Did you know red currants bloom as the same time as the cherries?
But unlike the billowy dreamy snowy cherry blossoms, the flowers of red currant are rather inconspicuous. One hardly notices them – especially with the explosion of greens and colors in the garden around the shrubs.
Still. As insignificant, small and greenish as they are, the bees and wasps notice them, and make a refueling stop.
I know of the brilliant bounty the red currants will yield come June – following the sour cherries and at the same time as the sweet cherries.
Spring is blue and red: blue clear sky and red maple flowers.
Indeed the maples are blooming now, the earliest single species source of nectar and pollen for our bees. Read more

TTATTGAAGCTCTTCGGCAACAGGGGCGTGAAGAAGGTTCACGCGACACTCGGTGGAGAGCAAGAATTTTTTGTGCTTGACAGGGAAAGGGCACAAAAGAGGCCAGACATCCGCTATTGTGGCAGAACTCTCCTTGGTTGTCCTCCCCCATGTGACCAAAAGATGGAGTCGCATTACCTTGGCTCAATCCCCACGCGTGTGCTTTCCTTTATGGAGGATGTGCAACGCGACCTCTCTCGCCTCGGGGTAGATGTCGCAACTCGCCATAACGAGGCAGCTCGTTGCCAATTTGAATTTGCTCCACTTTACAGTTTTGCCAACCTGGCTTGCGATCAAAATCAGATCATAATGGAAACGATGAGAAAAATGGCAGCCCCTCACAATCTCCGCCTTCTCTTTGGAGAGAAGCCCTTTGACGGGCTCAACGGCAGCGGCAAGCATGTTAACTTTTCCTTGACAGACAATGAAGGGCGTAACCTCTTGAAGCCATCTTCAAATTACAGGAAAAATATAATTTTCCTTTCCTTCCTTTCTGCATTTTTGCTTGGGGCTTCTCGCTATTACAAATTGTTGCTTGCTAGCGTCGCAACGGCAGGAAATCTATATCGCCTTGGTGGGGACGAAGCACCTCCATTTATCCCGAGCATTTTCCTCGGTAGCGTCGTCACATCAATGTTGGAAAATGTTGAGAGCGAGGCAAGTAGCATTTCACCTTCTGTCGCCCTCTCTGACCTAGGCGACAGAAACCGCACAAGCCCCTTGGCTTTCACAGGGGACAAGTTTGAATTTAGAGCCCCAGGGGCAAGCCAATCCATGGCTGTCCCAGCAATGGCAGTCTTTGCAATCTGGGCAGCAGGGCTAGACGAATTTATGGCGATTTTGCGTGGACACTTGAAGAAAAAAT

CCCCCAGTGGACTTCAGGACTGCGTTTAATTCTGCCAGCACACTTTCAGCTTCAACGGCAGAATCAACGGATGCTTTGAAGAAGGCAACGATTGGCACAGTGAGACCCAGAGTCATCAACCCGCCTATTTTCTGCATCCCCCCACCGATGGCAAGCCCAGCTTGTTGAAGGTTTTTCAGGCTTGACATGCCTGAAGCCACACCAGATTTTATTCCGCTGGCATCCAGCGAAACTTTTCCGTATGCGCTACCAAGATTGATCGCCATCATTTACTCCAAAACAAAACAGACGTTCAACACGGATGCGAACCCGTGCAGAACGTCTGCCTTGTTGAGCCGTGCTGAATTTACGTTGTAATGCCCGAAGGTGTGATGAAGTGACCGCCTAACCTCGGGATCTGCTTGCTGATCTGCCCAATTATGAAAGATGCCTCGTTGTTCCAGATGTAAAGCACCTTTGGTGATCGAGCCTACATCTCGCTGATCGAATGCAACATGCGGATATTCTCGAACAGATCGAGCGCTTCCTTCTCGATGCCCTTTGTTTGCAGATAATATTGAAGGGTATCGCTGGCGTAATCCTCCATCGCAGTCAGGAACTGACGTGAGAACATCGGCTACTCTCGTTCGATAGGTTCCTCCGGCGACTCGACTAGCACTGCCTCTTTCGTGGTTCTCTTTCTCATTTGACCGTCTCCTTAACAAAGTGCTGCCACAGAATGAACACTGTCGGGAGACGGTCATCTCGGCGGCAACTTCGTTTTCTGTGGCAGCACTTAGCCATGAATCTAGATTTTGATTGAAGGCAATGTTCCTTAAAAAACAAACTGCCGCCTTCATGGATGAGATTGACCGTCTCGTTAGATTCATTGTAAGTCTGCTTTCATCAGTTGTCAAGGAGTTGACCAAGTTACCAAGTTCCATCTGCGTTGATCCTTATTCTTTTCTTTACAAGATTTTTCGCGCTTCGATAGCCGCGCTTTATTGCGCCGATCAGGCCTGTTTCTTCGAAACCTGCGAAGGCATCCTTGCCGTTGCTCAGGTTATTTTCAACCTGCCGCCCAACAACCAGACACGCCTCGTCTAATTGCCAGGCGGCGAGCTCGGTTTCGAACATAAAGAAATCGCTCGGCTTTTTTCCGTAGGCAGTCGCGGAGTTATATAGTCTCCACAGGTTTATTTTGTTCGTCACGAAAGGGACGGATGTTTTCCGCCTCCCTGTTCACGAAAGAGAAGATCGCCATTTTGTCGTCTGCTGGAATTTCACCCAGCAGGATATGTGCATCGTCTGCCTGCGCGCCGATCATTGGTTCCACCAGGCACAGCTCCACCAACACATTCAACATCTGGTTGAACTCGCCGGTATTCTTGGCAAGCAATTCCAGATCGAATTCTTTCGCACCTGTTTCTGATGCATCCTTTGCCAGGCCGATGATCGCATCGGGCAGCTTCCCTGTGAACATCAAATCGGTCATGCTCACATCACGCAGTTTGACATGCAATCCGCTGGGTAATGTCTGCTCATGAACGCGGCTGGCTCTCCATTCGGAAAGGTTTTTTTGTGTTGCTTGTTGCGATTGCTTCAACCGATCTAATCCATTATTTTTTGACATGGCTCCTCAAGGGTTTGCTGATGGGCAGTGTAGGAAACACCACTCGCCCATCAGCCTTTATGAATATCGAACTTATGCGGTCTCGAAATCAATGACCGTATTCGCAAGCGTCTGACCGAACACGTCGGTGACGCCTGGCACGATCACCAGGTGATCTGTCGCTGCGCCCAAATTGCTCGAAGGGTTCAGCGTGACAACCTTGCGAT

Yes, this is a food related post. Look closer… can you find the honey bee? her butt sticking out from one of the snowdrops? “her” indeed… they are all “she”, you know.
ah… honey: the food of the gods! bee barf!
On warm sunny days, they fly out of the hive where the cold weather has kept them cooped to stretch their wings, clean the hive (yes, they do! really!) and see if they is any foraging to do. Pickings are slim, but there are some: crocuses, snowdrops, Johnny-jump-ups, early willows and anything flowering in the greenhouse. Whatever it is, some of them are coming back to the hive with sacs of dark pollen, and you know, they only collect pollen from one species at a time…
There must be something else blooming in the woods.